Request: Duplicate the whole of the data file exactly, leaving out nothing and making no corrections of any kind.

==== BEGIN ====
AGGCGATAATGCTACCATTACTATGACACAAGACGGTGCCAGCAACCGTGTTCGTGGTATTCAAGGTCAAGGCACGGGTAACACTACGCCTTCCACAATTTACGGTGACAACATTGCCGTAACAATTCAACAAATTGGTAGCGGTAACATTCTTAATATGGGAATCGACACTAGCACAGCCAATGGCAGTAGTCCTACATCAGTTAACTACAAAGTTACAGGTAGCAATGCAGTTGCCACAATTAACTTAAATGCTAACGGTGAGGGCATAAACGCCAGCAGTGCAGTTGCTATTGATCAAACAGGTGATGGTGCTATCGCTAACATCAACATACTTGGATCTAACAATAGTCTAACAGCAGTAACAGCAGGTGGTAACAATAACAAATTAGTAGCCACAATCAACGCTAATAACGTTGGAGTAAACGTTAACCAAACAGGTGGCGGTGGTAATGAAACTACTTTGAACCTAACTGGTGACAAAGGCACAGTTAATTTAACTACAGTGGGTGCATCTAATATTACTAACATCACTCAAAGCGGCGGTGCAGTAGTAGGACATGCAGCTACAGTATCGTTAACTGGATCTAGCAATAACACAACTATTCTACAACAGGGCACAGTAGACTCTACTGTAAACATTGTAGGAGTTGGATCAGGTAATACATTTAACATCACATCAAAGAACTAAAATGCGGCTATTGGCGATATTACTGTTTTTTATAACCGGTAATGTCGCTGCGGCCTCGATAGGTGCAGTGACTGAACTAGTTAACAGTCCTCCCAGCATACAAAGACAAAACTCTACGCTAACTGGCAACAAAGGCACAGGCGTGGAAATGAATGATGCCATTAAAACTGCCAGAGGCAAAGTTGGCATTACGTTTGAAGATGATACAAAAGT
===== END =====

AGGCGATAATGCTACCATTACTATGACACAAGACGGTGCCAGCAACCGTGTTCGTGGTATTCAAGGTCAAGGCACGGGTAACACTACGCCTTCCACAATTTACGGTGACAACATTGCCGTAACAATTCAACAAATTGGTAGCGGTAACATTCTTAATATGGGAATCGACACTAGCACAGCCAATGGCAGTAGTCCTACATCAGTTAACTACAAAGTTACAGGTAGCAATGCAGTTGCCACAATTAACTTAAATGCTAACGGTGAGGGCATAAACGCCAGCAGTGCAGTTGCTATTGATCAAACAGGTGATGGTGCTATCGCTAACATCAACATACTTGGATCTAACAATAGTCTAACAGCAGTAACAGCAGGTGGTAACAATAACAAATTAGTAGCCACAATCAACGCTAATAACGTTGGAGTAAACGTTAACCAAACAGGTGGCGGTGGTAATGAAACTACTTTGAACCTAACTGGTGACAAAGGCACAGTTAATTTAACTACAGTGGGTGCATCTAATATTACTAACATCACTCAAAGCGGCGGTGCAGTAGTAGGACATGCAGCTACAGTATCGTTAACTGGATCTAGCAATAACACAACTATTCTACAACAGGGCACAGTAGACTCTACTGTAAACATTGTAGGAGTTGGATCAGGTAATACATTTAACATCACATCAAAGAACTAAAATGCGGCTATTGGCGATATTACTGTTTTTTATAACCGGTAATGTCGCTGCGGCCTCGATAGGTGCAGTGACTGAACTAGTTAACAGTCCTCCCAGCATACAAAGACAAAACTCTACGCTAACTGGCAACAAAGGCACAGGCGTGGAAATGAATGATGCCATTAAAACTGCCAGAGGCAAAGTTGGCATTACGTTTGAAGATGATACAAAAGT